Disturbing Facts About Sheep
“The sheep of his pasture” is how we are described in verse 3 of Psalm 100. I don’t like thinking of myself as a sheep. I doubt you do either. But it’s a common description of God’s people in scripture. Jesus often referred to himself as the shepherd and his disciples as the sheep. So, like it or not, we need to own up to it.
I’ve done a little research on sheep. Let me share with you what I’ve learned, and I’d like to start with a story.
A group of shepherds in Eastern Turkey was busy with breakfast one morning when 1500 of the sheep they tended walked off a cliff. They were following the lead sheep — oh yes, there are such things as lead sheep, or mutton-heads, as I like to call them, in both the animal and human worlds.
In fact, if you click on this link, you can see what these lead sheep can be like. I’ve encountered a few of these in my thirty-six years as a pastor or under-shepherd if you will.
Sheep need to be led, and they need to be led by good shepherds, and, of course, ultimately The Good Shepherd. Jesus lamented the lost sheep, who he described as “sheep without a shepherd.”
Sheep are wanderers. It’s their nature. Even in the best and safest of places, places that provide protection, water, and food, sheep are known to wander off, get lost, and sometimes eaten by predators.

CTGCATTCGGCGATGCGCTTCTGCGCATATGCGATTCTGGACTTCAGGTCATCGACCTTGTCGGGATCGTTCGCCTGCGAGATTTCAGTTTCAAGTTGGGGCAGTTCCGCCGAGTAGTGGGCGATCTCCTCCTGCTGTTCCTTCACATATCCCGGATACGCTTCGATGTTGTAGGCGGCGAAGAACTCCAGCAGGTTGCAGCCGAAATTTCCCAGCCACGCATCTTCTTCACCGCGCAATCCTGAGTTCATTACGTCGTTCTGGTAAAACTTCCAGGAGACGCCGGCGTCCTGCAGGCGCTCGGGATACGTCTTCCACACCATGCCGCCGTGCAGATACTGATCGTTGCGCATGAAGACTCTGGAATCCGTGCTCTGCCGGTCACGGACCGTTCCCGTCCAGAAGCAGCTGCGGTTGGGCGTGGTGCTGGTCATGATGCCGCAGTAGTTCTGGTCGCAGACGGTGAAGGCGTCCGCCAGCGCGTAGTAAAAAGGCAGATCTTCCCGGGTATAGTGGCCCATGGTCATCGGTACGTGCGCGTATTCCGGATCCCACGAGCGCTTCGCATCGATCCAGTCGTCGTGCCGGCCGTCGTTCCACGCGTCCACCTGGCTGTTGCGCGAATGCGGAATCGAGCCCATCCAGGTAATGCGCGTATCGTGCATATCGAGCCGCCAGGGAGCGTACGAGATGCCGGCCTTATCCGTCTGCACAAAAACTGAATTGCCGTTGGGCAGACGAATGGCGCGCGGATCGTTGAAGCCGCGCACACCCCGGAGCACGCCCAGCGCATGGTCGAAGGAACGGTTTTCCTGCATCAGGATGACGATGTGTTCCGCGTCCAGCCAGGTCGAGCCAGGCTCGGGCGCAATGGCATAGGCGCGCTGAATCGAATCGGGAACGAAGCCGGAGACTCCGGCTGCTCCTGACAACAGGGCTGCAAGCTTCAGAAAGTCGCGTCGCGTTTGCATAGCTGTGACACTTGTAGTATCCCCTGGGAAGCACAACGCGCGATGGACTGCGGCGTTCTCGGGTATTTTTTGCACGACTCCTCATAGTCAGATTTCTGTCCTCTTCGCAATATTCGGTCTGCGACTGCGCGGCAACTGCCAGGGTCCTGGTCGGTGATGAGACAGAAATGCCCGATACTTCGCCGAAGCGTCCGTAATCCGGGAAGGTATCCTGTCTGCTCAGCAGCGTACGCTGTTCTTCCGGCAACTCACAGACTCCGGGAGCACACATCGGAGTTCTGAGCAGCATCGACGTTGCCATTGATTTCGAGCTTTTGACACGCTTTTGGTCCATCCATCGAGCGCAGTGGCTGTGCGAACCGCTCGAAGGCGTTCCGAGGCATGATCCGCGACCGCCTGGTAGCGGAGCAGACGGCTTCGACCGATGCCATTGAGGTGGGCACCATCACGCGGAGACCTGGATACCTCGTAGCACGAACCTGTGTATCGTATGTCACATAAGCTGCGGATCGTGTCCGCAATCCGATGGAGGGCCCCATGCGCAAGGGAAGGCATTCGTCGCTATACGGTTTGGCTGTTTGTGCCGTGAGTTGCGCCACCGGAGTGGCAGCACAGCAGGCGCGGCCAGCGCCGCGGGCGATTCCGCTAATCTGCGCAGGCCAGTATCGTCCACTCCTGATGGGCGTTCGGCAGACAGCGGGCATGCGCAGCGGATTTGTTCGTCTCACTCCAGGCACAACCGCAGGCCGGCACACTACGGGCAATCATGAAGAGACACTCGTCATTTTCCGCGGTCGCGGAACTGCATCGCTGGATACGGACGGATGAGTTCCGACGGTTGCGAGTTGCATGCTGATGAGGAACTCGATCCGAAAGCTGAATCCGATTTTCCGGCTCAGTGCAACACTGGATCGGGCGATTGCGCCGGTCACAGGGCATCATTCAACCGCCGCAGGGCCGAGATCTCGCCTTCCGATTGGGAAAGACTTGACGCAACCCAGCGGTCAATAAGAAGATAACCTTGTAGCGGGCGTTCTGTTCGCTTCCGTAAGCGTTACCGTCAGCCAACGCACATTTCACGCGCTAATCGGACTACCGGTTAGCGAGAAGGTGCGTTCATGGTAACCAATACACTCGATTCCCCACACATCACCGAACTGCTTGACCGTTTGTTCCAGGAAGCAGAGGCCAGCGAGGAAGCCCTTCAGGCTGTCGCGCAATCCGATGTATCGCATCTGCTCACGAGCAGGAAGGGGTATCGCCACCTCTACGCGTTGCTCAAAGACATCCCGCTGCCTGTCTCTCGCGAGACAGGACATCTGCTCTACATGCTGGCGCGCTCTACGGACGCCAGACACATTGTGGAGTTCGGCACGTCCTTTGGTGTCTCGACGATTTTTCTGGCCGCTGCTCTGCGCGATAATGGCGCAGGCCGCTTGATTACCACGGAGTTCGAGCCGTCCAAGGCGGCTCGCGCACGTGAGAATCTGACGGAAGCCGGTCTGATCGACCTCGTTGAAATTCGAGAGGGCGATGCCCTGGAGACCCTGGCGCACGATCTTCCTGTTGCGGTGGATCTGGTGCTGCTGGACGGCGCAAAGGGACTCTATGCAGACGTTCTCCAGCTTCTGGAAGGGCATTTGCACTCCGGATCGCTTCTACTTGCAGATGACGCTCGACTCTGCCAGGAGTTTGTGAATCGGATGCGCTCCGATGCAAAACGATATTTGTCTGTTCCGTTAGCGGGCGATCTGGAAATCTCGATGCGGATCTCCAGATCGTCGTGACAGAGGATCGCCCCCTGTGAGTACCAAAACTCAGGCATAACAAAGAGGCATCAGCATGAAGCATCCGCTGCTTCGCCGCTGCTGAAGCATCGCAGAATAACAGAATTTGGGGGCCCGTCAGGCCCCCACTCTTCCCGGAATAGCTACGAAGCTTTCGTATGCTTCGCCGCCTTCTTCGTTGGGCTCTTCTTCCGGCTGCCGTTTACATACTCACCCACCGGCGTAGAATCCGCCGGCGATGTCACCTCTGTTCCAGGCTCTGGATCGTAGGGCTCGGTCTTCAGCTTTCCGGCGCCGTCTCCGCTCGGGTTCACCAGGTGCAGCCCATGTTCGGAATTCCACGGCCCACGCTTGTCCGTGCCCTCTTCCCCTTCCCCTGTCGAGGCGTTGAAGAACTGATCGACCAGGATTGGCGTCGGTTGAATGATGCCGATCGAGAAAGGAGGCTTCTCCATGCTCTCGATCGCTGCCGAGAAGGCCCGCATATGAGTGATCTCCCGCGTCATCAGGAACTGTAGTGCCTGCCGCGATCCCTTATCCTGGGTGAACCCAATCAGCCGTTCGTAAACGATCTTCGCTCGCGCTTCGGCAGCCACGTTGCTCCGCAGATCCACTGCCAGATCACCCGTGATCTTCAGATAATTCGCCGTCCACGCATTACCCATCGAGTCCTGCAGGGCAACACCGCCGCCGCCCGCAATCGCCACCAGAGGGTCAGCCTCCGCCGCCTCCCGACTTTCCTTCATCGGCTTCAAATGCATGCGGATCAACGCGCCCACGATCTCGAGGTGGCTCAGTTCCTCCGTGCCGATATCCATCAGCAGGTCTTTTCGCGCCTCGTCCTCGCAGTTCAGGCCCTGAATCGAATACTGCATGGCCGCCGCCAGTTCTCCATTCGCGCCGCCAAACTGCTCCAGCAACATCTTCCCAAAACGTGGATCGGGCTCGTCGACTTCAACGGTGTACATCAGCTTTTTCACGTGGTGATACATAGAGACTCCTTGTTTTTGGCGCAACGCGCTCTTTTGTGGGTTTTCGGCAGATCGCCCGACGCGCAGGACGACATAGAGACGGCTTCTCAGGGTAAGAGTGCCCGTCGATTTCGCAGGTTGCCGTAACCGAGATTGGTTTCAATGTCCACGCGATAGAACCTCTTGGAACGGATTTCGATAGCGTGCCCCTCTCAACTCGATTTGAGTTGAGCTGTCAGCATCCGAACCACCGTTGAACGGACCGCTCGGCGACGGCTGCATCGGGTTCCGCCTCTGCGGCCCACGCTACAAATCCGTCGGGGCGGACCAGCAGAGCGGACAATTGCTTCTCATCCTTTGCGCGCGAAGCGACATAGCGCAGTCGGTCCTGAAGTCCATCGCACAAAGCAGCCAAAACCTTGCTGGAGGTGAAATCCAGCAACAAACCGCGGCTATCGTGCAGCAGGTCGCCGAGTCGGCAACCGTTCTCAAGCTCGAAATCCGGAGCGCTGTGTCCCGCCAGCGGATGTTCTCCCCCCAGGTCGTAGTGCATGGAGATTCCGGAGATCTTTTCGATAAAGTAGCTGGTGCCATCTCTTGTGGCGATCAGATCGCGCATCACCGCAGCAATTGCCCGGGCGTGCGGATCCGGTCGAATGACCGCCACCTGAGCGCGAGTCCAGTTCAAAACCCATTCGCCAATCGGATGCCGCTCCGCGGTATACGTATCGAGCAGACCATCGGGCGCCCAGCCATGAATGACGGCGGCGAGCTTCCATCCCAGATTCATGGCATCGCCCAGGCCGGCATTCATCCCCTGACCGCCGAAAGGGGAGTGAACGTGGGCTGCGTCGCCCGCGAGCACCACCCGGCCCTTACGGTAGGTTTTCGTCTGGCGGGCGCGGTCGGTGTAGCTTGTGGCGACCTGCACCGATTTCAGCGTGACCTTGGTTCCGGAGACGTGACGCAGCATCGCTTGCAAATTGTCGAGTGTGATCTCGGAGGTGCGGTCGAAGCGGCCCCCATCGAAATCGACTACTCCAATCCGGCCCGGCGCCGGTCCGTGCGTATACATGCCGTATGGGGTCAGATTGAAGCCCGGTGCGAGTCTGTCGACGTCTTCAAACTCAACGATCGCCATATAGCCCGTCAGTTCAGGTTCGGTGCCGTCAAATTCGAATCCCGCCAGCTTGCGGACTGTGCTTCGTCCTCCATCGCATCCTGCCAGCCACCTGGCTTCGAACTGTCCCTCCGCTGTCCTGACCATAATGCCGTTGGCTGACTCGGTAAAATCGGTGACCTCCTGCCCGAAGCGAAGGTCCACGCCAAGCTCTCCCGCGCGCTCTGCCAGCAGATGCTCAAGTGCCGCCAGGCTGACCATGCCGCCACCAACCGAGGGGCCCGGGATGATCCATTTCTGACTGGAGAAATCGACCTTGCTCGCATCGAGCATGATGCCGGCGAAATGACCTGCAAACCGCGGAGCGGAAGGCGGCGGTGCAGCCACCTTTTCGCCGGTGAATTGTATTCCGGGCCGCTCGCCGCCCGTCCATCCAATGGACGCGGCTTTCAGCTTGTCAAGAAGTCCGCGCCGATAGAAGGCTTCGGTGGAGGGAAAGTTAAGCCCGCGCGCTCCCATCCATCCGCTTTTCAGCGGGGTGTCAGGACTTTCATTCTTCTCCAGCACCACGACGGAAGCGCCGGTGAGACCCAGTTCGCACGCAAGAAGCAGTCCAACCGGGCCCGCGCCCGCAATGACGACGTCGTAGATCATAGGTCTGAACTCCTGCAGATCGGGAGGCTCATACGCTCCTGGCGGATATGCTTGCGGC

And that’s another thing about sheep. Sheep are defenseless. Most domesticated animals have ways of defending themselves. The kick of a cow, horse, or mule can do real damage to predators. Have you ever been hissed at by a possum or perhaps a cat? That hiss along with those little claws is no laughing matter. But all sheep can do is sound forth a loud, “baaaa.” Pretty pitiful.
I was watching a documentary on one of the great heavy-weight boxers a few years ago. I can’t remember who it was, maybe Smokin’ Joe Frazier. Anyway whoever it was, he had grown up in a rough neighborhood. When he learned how to fight, he began to gain a confidence he’d never had. But his coach warned him that guns beat fists every time.
1 Peter 5:8 warns us saying, “Your enemy the devil prowls around like a roaring lion looking for someone to devour.” None of us stand a chance against the wiles and schemes of our enemy, the devil. The more aware of this we become, the less we will wander, and the safer we will be.
There are two other facts about sheep I want to share, and I’ve put them together: sheep are stubborn and sheep are smelly. That’s another way of saying they aren’t the most pleasant of creatures to be around. I’ve said it often, and I’ll continue to say it — the best thing about church is relationships, and the hardest thing about church is relationships. The same is true of life. Few, if any of us, are easy to be around. The old saying “familiarity breeds contempt” is just another way of saying that the closer we get to others, the more challenges we will face in our relationships.
All these facts point to our need for The Good Shepherd. In spite of the wandering, defenseless, stubborn, smelly things we are, Jesus embraced us all through his cross. He died because of us, and he died for us.
The Good Shepherd laid down His life for the sheep. (John 10:11)